Emotion-centered therapy, whose effectiveness has been validated by extensive research, is based on attachment theory and neuroscience. This therapy was developed and developed by Sue Johnson, professor emeritus of psychology and psychiatry at the University of Ottawa and her colleagues in Canada for the past 30 years. First developed for couples and then families, this innovative model has been extended to individual therapy.
According to Johnson, psychotherapy is effective when it focuses on the therapeutic power of emotional connection within an attachment relationship. With EFIT / TICE, the therapeutic alliance allows the establishment of a secure link promoting better emotional regulation. Central attachment emotions are explored to create corrective emotional experiences, which enhance the relationship with oneself and others.
The therapist first helps the patient to discover and validate their internal emotional patterns which often undermine their well-being.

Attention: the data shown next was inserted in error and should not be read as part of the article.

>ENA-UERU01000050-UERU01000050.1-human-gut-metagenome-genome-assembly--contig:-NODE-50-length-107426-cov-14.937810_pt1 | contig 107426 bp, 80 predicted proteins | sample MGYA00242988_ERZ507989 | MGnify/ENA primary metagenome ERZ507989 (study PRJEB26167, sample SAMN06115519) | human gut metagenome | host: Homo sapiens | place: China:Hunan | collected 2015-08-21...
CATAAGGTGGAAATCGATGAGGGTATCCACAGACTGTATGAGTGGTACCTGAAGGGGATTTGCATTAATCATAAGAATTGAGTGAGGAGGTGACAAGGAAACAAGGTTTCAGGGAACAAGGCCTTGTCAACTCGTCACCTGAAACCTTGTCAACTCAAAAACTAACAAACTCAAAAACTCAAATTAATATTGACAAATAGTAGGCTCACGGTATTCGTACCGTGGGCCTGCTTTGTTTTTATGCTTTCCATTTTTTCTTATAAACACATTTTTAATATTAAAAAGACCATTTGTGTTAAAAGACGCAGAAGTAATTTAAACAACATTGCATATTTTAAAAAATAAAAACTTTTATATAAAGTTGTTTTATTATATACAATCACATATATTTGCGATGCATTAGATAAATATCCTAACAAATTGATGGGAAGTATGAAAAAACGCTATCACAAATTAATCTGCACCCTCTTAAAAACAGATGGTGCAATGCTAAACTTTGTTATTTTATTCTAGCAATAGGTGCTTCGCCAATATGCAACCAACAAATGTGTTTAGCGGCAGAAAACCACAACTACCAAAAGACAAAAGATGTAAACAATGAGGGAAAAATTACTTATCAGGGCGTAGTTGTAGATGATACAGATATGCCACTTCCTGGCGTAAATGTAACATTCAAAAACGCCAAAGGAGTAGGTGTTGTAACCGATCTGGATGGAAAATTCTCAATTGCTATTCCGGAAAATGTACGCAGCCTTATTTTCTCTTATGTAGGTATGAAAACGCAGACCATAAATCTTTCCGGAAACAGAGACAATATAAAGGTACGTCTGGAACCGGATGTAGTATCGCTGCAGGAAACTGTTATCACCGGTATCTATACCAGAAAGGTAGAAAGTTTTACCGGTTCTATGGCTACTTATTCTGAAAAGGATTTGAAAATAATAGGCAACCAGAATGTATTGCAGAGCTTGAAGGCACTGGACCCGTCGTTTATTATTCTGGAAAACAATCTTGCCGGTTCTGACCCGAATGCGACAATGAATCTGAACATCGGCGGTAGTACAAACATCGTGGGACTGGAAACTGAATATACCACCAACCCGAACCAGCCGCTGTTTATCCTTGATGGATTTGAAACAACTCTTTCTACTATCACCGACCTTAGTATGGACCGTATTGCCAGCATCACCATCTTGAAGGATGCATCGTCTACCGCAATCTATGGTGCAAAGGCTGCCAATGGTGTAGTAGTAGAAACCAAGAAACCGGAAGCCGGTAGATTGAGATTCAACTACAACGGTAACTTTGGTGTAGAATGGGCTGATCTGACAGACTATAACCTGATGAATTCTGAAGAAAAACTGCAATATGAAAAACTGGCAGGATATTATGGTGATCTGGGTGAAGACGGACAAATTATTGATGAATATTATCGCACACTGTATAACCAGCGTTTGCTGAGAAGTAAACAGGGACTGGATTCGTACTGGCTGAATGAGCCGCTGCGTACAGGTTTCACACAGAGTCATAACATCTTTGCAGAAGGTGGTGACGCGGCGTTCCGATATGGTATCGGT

Secondly, the therapist, with the collaboration of the patient, shapes corrective emotional experiences aimed at transforming these patterns into new positive internal dynamics, promoting positive connection with oneself and with others.
Thirdly, by getting to know himself in this way, the patient has more confidence in his own strengths which become a sort of “guide for better living”. He develops the ability to create secure and satisfying relationships with others and increase self-confidence, in a new and positive dynamic between his inner and relational worlds.
EFT has been proven to work with various types of patients in private practice as well as in university training centers and hospitals. It is performed in North America, as well as in many other countries in Central America, Europe, Africa and Asia.